Rwoth Obima – Hereditary title of the traditional ruler (also translated as King) of Alur (Union of Alur Chiefdoms) in Republic of Uganda is Rwoth Obima, Rwoth Obimo, or Rwoth. Nyathi Rwot is lower title (leader subjugated to Rwoth Obima). Since August 2000, Rwoth Obima of Alur is His Highness King Phillip Olarker Rauni III . See also: Nyathi Rwot; Rwodhi; Rwot; Rwoth.146

   Rwoth Obimo – See: Rwoth Obima.




   Sabaganzi – Title of “the official maternal uncle of the Kabaka” in Kingdom of Buganda.147

   Sekibobo – The title of the county chief of Kyagwe (Kyaggwe) in Kingdom of Buganda is Sekibobo (or Ssekiboobo).148

   Sovereign Head, Grand Master and Protector of The Most Honourable Order of Omukama Chwa II Kabalega – This is part of the full Royal title of Omukama (King) of Bunyoro-Kitara Kingdom, His Majesty Rukirabasaija Agutamba Solomon Gafabusa Iguru I of Babiito Dynasty. See: Omukama, Most Honourable Order of Omukama Chwa II Kabalega.149

   Sovereign Head of The Royal Order of Omujwaara Kondo and The Royal Order of Engabu – Part of the full Royal title of Omukama (King) of Bunyoro-Kitara Kingdom, His Majesty Rukirabasaija Agutamba Solomon Gafabusa Iguru I of Babiito Dynasty. See also: Omukama, Royal Order of Omujwaara Kondo, Royal Order of Engabu.150

   Sovereign, Knightly and Noble Order of The Lion and Black Cross – By Royal decision of His Majesty Solomon Iguru I, Omukama (King) of Bunyoro-Kitara, in 2012. are rewritten “the whole legal chapters and maintain of the Orders Order of The Crown of Thorns and Order of The Lion and The Black Cross under the Ecclesiastical jurisdiction and Patronage of The Apostolic Episcopal Church and the Royal Patronage of His Majesty Rukirabasaija Agutamba Solomon Gafabusa Iguru I; with His Majesty Omukama Chwa II Kabalega name incorporate and the name of His Majesty Rukirabasaija Agutamba Solomon Gafabusa Iguru I”. See also: Omukama; Patron, Protector and Granter of The Sovereign, Knightly and Noble Order of The Lion and Black Cross.151

   Ssaabalangira – Title of “Chief of The Royal Princes”, used in The Kingdom of Buganda.152

   Ssaabasajja – This is honorific style of Kabaka, King of The Kingdom of Buganda. See also: Kabaka.153

   Ssebwama – County of Busiro in Kingdom of Buganda is headed by the County Chief titled Ssebwama.154

   Ssekiboobo – See: Sekibobo.

   Sub-County Chiefs – See: Abagomborozi.




   Sub-Parish Chiefs – See: Abatongole.

   Tabingwa – This is hereditary title of the traditional rulers of Luuka in Uganda (one of the Busoga confederates). Current Tabingwa of Luuka, since, 11 February 1995, is Willington Tabingwa Nabwana of the House of Tabingwa.155

   Traditional or cultural leader – See: Omukama.

   Village Chiefs – See: Bakuru B’emigongo; Abatongole.

   Wakhooli – See: Wakooli.

   Wakooli – Hereditary title of the traditional rulers of Bukooli in Uganda (one of the Busoga confederates) is Wakooli or Wakhooli. Since 11. February 1995, Wakooli of Bukooli is Chief David Muluuya Kawunye of the House of Wakoli.156

   Won Lobo – Formerly, “Won Lobo” was part of title of Rwot of Acholi. It literally means “Guardian of the land”. See also: Rwot.157

   Won Nyaci – This is title of the elective traditional ruler of Lango in Republic of Uganda. This title is created in 1957. Won Nyaci is “ceremonial constitutional head of the district to be elected by the district council”. Since 10. December 2005, Won Nyaci (traditional ruler) of Lango is Paramount Chief Yosam Odur-Ebii.158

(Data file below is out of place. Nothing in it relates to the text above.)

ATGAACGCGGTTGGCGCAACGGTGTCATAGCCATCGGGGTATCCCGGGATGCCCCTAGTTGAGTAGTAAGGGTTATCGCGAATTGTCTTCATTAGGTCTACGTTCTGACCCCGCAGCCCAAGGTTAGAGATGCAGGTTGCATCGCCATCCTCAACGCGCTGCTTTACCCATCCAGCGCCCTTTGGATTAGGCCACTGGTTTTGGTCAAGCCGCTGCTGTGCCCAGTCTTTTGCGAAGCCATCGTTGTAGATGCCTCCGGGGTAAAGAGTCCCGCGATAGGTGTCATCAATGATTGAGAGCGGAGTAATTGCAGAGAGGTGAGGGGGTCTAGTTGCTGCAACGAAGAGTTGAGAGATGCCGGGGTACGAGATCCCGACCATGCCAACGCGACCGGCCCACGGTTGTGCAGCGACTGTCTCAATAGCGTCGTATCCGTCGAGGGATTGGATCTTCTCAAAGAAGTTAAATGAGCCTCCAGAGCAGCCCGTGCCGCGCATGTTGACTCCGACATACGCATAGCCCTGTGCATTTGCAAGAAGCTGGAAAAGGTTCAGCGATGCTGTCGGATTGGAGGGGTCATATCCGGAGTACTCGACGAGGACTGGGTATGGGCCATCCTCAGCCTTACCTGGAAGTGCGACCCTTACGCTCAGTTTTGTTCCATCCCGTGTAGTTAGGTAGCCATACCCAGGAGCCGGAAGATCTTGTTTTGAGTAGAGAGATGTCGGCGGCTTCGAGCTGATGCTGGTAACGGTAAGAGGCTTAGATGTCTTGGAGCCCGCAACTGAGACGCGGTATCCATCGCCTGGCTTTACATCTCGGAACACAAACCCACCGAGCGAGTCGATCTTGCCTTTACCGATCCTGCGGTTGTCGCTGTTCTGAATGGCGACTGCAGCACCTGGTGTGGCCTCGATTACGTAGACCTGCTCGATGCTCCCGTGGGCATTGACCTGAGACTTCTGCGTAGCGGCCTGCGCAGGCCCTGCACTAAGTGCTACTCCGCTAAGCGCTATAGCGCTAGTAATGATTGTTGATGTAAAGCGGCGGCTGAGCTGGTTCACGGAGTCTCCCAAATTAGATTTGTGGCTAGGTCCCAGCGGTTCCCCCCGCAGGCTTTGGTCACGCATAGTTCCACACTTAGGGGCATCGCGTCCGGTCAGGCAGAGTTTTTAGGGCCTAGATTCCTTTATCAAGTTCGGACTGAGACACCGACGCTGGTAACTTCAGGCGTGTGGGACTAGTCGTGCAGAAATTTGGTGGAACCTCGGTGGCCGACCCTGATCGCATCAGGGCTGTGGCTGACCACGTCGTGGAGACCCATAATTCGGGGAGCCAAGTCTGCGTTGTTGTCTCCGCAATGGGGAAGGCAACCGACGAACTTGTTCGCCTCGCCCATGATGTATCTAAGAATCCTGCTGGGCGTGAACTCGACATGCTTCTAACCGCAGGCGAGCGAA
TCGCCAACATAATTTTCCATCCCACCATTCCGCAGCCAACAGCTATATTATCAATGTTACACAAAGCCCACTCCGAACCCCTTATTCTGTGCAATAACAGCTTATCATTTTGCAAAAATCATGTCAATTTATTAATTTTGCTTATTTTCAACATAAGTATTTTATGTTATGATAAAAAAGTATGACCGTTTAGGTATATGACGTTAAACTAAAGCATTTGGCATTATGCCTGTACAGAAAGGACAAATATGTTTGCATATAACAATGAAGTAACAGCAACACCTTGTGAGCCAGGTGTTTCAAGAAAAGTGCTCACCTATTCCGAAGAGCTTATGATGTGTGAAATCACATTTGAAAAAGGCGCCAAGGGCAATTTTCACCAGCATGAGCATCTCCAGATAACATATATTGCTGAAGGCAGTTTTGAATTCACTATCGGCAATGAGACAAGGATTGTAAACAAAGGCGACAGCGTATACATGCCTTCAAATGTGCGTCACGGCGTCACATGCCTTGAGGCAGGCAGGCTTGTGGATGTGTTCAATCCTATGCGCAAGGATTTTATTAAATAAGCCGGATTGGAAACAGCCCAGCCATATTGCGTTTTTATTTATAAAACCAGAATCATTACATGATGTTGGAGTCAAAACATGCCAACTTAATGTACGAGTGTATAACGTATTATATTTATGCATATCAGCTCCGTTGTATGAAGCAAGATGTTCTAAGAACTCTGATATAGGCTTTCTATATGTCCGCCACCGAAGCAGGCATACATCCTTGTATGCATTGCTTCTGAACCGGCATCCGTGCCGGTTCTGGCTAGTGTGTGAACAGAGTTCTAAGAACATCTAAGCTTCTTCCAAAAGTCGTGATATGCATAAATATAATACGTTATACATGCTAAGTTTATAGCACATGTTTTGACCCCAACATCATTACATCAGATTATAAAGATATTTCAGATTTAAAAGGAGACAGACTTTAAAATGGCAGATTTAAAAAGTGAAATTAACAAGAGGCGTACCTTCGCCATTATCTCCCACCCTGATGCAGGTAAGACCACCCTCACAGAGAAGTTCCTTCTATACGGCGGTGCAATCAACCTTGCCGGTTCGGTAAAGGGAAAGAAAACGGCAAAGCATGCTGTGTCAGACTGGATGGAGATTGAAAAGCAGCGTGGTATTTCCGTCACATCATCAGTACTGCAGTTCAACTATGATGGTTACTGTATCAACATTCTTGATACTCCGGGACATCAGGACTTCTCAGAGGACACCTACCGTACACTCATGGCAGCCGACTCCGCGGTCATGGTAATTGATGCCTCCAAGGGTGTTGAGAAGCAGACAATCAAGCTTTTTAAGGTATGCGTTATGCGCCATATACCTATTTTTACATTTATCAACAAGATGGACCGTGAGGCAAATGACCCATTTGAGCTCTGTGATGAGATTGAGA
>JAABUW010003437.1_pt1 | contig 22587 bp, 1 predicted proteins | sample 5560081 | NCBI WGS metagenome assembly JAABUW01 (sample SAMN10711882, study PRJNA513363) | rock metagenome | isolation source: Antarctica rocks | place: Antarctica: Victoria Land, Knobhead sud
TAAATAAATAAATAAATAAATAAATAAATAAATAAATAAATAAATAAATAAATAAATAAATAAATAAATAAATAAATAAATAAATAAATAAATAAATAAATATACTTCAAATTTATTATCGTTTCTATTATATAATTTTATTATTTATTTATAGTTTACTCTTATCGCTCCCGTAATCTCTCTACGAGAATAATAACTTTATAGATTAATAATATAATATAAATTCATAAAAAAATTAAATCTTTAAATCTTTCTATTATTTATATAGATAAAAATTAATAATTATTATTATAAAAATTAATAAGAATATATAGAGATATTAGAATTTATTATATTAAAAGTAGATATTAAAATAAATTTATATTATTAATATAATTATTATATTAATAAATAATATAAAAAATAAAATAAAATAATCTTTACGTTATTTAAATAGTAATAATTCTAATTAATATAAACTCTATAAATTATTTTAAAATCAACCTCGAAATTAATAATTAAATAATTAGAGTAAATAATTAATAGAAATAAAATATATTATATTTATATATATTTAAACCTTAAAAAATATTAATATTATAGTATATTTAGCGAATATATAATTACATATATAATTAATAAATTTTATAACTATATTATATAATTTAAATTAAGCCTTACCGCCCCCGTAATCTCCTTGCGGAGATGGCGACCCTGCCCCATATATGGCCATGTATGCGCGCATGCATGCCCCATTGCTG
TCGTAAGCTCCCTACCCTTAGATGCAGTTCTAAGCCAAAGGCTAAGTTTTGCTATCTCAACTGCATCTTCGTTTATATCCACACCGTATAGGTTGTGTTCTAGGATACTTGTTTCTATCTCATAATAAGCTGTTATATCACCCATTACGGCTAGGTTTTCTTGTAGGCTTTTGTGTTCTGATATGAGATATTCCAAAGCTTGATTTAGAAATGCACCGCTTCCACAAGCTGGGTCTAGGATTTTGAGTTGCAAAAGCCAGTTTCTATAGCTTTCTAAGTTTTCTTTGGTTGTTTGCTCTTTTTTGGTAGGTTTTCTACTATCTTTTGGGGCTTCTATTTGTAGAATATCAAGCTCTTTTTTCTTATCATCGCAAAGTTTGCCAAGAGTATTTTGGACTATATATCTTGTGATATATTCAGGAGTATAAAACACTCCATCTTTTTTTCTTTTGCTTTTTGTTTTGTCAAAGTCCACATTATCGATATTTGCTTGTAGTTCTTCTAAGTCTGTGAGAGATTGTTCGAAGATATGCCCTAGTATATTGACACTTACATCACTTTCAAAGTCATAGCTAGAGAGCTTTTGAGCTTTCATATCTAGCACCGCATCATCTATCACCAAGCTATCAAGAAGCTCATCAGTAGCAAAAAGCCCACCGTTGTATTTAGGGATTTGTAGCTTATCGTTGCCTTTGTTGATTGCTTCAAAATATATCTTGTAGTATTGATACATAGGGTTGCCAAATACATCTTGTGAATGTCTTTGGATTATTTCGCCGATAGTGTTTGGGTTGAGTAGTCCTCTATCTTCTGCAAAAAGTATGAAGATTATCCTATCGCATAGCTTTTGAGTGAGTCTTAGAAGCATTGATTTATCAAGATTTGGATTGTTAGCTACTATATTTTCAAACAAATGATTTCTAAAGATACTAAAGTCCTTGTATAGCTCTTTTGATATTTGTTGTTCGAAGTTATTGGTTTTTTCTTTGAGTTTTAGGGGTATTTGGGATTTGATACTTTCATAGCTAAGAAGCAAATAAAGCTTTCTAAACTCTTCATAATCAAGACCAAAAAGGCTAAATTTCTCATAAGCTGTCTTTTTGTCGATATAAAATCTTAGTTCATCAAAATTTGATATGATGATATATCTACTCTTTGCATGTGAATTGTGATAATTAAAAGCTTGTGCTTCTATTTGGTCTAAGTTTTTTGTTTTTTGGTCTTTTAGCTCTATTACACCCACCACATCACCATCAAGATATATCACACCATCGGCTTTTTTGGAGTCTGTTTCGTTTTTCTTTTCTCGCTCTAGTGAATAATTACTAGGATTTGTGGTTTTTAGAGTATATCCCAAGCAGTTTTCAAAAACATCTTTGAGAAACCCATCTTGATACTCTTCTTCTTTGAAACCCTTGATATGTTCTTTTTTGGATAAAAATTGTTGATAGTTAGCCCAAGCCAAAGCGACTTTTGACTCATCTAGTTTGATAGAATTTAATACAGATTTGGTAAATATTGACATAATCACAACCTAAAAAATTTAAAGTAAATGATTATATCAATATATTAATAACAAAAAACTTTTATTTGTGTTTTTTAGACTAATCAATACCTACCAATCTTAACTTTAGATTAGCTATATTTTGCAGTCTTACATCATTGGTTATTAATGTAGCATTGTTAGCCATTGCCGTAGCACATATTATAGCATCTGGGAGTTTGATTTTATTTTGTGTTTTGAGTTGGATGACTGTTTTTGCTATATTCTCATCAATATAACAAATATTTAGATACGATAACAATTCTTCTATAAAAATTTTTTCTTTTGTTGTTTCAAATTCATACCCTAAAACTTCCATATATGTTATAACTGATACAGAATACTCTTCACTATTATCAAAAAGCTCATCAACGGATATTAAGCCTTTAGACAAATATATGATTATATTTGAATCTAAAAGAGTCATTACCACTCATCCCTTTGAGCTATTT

Zibondo – This is hereditary title of the traditional rulers of Bulamogi in Uganda (one of the Busoga confederates). The Zibondo of Bulamogi, since 3. September 2008, was Prince Edward Columbus Wambuzi of the House of Zibondo of Bulamogi, who has assumed the title and office of The Kyabazinga (King) of The Busoga Kingdom, which is still disputed. See also: Kyabazinga.159






Author:
Aleksandar Bachko,
Sub-County Chief


Editor:
Reverend Father Deacon
Hadzi Nenad M. Jovanovich,
Representative in Serbia,
County Chief


Belgrade, Serbia 2013.

SOURCES AND
LITERATURE



1. John Beattie, Bunyoro, An African Kingdom, Case studies in Cultural Anthropology (further: Beattie, Bunyoro), 41; Bunyoro Kitara Kingdom – General Information (http://www.scribd.com/doc/123236020/2013-Bunyoro-Kitara-Kingdom-General-Information), 3; Bunyoro-Kitara (http://www.bunyoro-kitara.org/); ARKBK Representations (http://www.arkbk-clbg.org/5.html); ARKBK Bunyoro-Kitara (http://www.arkbk-clbg.org/11.html); ARKBK Structure (http://www.arkbk-clbg.org/4.html); The Constitution of Uganda, 15th April, 1966, 138 – 139; Laws of Uganda, Volume 1, 177 – 178; Statutory instruments, Part III, 1962, 2868; The Uganda independence order in Council 1962, 124.

2. Royal Ark, Buganda (http://www.royalark.net/Uganda/buganda.htm).

3. Royal Ark, Buganda.

4. Alfred Tucker, Eighteen years in Uganda & East Africa, 1970, 286; A handbook of the Uganda protectorate, 1920, 336; Beattie, Bunyoro, 41; Bunyoro Kitara Kingdom – General Information, 3; Bunyoro-Kitara; ARKBK Representations; ARKBK Bunyoro-Kitara; ARKBK Structure.

5. Royal Ark, Buganda.

6. Royal Ark, Buganda.

7. Buganda, Cultural Administration. (http://www.buganda.or.ug/index.php?option=com_content&view=article&id=173&Itemid=129)

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109. Royal Ark, Toro.

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112. Royal Ark, Toro.

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119. Buganda, Cultural Administration.

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121. Royal Order of Engabu - Flyer.

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125. Royal Order of Engabu - Flyer; Wikipedia, Order of Engabu.

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153. Royal Ark, Buganda.